Posted on Friday, November 30th, 2012

TinyPNG.org is an online PNG compression service described as…

Advanced lossy compression for PNG images that preserves full alpha transparency.

I have been using ImageOptim for a while now and decided to test them against each other.

TinyPNG has an example on their site that uses a picture of a panda. I took the large version (56.9 KB) and ran it through both TinyPNG and ImageOptim. Just like the online example, TinyPNG reduced it by 72% to a minuscule 16.2 KB, while ImageOptim only reduced it by 8.8% to 53 KB. I thought, “Okay, maybe there is some bias trickery going on here and TinyPNG used an image that was set up just perfect to get the most out of its service”, so I tried it with a few more images.

First I went to IconFinder.com and grabbed this PNG file. The original file size was 16.6 KB. After running it through both services, I found that TinyPNG reduced the image by 67% to 5.5 KB while ImageOptim reduced the image by only 20.1% to 13.2 KB. Still quite a difference.

The second image I decided to test was a simple gradient I made in Photoshop from 100% black to 100% transparent 1000 x 1000 pixels at 72 dpi. After exporting the image for web the file size came in at 6.3 KB. After running the image through both services, yet agin, I got some interesting results. TinyPNG actually increased the file size by 18% to 7.4 KB while ImageOptim managed to reduce it by 33.8% to 4.2 KB. This made me pause for a moment, so I decided to test another image.

Back at IconFinder I found another PNG, this time with lots of gradients and complex transparencies. Original files size was 11.1 KB (let’s call this one Transparent Ball). Once again running it through both services, TinyPNG came out in front decreasing its file size by 47% to 6 KB, while ImageOptim managed a smaller yet respectable 27.9% decrease to 8KB.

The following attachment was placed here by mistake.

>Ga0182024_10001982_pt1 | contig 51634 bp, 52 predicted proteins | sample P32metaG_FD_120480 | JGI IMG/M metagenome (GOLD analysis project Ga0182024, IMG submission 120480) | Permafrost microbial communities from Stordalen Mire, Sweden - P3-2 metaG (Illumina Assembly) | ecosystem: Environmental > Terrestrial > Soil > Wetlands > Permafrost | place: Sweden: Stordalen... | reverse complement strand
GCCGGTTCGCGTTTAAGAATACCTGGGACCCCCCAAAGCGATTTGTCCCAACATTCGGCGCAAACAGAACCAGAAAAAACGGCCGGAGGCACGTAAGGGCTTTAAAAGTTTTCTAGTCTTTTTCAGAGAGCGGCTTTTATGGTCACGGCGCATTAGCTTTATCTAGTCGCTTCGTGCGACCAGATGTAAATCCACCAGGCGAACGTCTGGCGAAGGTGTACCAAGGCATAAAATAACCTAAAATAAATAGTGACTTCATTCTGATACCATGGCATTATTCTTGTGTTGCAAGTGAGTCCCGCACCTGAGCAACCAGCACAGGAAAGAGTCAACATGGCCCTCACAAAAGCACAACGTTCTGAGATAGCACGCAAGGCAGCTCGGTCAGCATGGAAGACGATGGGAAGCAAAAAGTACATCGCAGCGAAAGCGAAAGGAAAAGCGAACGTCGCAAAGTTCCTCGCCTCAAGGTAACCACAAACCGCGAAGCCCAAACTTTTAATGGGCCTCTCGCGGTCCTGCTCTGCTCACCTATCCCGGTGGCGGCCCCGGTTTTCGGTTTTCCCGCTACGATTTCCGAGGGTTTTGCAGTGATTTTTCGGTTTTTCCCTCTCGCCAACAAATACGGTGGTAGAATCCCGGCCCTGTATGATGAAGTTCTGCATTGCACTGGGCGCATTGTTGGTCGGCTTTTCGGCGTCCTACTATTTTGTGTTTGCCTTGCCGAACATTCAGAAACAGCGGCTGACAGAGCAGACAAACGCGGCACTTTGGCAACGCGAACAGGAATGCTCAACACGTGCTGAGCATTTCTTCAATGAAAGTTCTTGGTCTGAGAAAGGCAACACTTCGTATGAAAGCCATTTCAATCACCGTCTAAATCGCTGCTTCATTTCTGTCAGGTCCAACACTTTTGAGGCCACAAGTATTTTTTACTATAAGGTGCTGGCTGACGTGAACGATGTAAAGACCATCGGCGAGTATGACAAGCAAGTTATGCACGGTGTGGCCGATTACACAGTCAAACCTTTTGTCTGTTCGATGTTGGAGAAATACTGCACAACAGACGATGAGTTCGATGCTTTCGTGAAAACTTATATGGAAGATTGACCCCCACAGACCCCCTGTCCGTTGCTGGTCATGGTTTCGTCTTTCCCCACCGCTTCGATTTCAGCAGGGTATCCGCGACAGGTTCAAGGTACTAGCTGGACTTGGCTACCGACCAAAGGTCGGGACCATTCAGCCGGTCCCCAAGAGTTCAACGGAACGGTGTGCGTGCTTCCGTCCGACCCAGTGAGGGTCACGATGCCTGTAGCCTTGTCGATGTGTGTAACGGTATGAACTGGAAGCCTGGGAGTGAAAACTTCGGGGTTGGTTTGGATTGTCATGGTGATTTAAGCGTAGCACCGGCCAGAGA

Another test I decided to tried was running the compressed images through the system a second time. TinyPNG’s results actually made the file larger, while ImageOptim did nothing.

So what’s the reason for TinyPNG’s better numbers overall? Their website states that they can’t spot any visual difference between the original image and their compressed image. However, when I ran the test using the Transparent Ball from IconFinder I noticed that TinyPNG’s compression did have some visual degradation while ImageOptim’s did not, thus explaining the better numbers from TinyPNG.

At this point I decided to experiment by combining compression techniques. Taking the last image I used (Transparent Ball), I ran the compressed versions through their competitor’s service. My results were interesting. From TinyPNG to ImageOptim there was an additional 3.6% decrease for a total file size of 5.7 KB from 6 KB. And from ImageOptim to TinyPNG there was an additional 26% decrease for a total file size of 5.9 KB from 8 KB. Running the image though TinyPNG first, then ImageOptim, yielded the best results in both file size and quality.

So what are the differences? Besides the numbers and one being a web service and the other being a desktop application, both are free and both allow batch compressions. The downsides of TinyPNG are that it only compresses PNGs and there is no batch download, so you will have to download the compressed images one at a time. ImageOptim can compress all types of images, but be careful. By default the application will overwrite your original files. There is a preference that will backup the originals, so be sure to turn it on if you don’t want to lose them.

So which one is better? If I had to pick one, TinyPNG does a better job of compression and most people wont notice the loss in quality, but given the time and resources, I would use both, running everything through TinyPNG first and then ImageOptim.

So there you have it. Now you have no excuse not to compress your images before putting them online.

Note: If you are ever in a situation and need to edit one of your compressed images, because you don’t have the original, you will notice that opening the files in Photoshop will give you an undesired result (inaccurate transparencies). The reason for this is because the compression technique strips out some of the alpha data that Photoshop needs to display the image correctly. To solve this, open the image in a program that displays the image correctly (for example: Preview on the Mac) and save the image as a copy with the alpha information intact. Now you can open it in Photoshop and edit away. Also note that the numbers in this article where for the specific images used and that different images will give different results.